Accommodating the initial public offerings of Chinese business giants only reflects a facet of the value of reintroducing DCSS. The purpose of Hong Kong’s policy shift towards the permission of disproportionality is also to accommodate certain Chinese issuers’ secondary listings. In its 2018 stock market reform, Hong Kong employed a high financial threshold to define the eligibility of qualifying issuers’ secondary listings. In this way, the secondary listing regime has been revised to accommodate Chinese business giants. However, without reintroducing the DCSS, the Hong Kong stock market reform may not play a significant role in catering to Chinese business giants’ secondary listings. The US serves as the second-largest offshore listing harbour of Chinese companies other than Hong Kong, in which the DCSS has enjoyed a broad spectrum of usage among Chinese issuers. Assuming a US-listed Chinese DCSS issuer conducts a secondary listing in Hong Kong with the issuance of new shares on a OSOV basis, a proportionate subscription would dilute the founder’s voting power. Therefore, without the availability of DCSSs to maintain control, certain qualifying Chinese issuers primarily listed in the US may be discouraged from pursuing a secondary listing in Hong Kong. This is reflected by market data: by the end of 2021, 12 of the top 20 US-listed Chinese companies in market capitalisation have conducted a secondary listing in Hong Kong; of these, 8 had adopted a DCSS.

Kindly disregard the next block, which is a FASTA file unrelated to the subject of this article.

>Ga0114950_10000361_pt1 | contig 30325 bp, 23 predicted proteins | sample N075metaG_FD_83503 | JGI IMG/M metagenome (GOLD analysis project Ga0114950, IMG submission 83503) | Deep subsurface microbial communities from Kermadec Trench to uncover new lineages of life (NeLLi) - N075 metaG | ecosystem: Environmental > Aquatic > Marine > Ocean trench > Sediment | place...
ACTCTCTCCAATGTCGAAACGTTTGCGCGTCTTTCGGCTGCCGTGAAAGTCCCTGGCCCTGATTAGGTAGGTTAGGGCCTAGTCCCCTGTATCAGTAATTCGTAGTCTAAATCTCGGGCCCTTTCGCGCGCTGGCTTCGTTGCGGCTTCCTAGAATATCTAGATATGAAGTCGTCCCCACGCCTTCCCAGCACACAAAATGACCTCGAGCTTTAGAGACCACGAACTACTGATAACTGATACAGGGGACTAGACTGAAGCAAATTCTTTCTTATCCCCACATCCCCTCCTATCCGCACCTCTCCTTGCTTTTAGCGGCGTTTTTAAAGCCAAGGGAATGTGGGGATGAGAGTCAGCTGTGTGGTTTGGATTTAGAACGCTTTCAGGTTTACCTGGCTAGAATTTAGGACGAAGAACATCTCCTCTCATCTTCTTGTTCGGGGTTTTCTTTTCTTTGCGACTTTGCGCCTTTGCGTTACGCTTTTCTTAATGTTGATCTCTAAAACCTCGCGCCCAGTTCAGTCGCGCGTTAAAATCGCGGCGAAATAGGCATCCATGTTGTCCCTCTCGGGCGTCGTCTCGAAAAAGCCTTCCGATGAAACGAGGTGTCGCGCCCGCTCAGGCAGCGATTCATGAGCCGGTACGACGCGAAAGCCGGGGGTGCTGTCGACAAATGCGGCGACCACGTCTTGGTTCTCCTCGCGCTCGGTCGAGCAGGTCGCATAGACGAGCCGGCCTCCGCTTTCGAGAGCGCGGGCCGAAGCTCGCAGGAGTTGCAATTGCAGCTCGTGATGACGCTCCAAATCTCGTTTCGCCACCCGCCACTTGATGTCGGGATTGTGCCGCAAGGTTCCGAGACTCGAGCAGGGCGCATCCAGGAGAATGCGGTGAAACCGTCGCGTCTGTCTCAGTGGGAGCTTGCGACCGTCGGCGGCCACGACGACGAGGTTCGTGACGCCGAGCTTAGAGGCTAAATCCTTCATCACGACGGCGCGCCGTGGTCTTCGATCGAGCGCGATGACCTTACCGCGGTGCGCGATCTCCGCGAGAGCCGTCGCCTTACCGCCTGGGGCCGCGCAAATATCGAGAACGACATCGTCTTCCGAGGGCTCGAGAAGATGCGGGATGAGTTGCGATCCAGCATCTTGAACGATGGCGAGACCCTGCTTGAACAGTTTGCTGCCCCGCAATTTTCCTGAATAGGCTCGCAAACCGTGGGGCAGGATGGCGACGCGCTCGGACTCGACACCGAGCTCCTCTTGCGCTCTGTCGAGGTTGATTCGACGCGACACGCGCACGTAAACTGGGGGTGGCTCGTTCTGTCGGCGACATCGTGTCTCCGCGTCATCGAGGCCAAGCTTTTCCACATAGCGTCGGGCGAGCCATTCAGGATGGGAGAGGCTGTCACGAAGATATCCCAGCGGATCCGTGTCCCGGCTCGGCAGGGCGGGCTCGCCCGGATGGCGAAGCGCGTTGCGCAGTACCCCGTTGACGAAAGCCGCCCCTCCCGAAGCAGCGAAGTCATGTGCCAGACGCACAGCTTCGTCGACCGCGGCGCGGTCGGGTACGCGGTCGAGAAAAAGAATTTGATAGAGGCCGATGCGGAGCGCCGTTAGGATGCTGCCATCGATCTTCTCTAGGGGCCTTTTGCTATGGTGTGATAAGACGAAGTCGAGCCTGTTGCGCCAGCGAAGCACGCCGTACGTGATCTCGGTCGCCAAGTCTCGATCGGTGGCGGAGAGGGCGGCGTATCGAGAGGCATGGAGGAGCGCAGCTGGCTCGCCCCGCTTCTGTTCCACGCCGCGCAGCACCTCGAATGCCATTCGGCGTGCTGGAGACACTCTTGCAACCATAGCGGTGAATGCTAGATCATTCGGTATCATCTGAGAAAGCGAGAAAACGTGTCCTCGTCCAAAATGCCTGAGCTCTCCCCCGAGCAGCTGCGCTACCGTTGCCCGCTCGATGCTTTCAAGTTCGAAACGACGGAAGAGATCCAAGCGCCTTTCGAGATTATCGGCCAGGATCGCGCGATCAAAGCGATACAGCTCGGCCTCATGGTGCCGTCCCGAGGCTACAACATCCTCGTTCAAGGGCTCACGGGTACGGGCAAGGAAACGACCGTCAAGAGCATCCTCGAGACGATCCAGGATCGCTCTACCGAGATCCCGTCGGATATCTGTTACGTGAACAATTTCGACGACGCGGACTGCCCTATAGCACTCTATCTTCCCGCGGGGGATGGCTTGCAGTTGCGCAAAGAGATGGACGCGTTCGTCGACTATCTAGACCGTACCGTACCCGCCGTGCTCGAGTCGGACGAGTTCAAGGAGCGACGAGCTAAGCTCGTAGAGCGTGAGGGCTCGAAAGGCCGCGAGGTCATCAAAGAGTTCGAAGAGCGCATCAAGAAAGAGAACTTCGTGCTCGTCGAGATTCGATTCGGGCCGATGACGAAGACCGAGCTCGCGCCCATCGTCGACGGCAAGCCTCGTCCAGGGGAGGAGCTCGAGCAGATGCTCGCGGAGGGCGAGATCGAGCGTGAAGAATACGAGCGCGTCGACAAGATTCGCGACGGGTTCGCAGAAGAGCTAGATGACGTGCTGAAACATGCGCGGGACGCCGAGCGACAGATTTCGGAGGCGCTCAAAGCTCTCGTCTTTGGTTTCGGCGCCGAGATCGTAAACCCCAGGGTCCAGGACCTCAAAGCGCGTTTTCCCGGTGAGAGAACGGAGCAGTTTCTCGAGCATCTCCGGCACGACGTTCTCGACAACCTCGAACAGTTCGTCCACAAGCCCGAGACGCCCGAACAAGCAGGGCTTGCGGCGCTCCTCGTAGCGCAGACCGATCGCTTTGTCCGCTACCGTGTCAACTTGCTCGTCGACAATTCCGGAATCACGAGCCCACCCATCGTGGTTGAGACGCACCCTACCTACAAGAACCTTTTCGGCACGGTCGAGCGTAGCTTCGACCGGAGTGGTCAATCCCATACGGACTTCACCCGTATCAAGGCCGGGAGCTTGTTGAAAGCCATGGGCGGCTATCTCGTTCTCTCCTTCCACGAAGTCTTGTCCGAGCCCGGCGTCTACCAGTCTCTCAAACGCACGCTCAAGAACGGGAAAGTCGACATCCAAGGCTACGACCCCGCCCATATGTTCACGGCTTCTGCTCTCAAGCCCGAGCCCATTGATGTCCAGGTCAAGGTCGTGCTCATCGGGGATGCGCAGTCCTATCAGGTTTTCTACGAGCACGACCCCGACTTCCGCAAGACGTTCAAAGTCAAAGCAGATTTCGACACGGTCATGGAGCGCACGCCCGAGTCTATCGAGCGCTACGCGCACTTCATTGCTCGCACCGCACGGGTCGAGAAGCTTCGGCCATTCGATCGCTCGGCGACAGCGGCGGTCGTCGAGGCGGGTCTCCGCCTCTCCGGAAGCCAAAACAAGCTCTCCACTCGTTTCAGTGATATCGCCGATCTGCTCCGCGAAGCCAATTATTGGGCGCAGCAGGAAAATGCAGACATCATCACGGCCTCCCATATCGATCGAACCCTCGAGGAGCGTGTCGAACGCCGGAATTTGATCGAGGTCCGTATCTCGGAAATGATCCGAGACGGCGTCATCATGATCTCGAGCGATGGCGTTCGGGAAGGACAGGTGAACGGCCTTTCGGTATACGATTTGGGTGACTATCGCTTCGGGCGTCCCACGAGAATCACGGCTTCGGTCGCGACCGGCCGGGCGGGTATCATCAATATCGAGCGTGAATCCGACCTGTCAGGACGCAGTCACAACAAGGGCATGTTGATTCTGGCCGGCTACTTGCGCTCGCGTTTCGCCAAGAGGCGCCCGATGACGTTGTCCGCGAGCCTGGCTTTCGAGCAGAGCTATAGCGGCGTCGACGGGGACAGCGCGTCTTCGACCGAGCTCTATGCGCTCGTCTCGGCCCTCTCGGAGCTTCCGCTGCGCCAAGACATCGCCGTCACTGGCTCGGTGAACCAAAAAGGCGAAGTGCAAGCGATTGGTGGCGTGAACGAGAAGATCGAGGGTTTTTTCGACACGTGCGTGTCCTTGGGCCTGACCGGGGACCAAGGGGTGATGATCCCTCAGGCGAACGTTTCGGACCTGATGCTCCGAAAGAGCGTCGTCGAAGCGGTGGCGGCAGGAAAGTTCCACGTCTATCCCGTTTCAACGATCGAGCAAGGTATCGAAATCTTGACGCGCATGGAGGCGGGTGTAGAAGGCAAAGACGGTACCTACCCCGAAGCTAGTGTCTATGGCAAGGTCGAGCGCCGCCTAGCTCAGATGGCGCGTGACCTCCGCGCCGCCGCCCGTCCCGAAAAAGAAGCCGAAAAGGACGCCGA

Although China has afterwards permitted the DCSS to provide domestic issuers with a new landing zone, this article argues that there is no need or basis for Hong Kong to relax the ex-ante regulation on the use of the DCSS. Hong Kong is unlikely to encounter a race to the bottom with its Chinese counterpart and lose its competitiveness. Instead, upon the increasing integration of Hong Kong’s economy into the Chinese economy, building a cross-border common stock market to harmonise the competitive and cooperative relationship for both sides is a potential way forward in the long run. Moreover, without introducing alternative measures to ensure investor protection, eg a securities class action mechanism, there is no solid ground for reorientation away from the present ex-ante regulation.

Fa Chen is a Lecturer in Corporate and Commercial Law at King’s College London.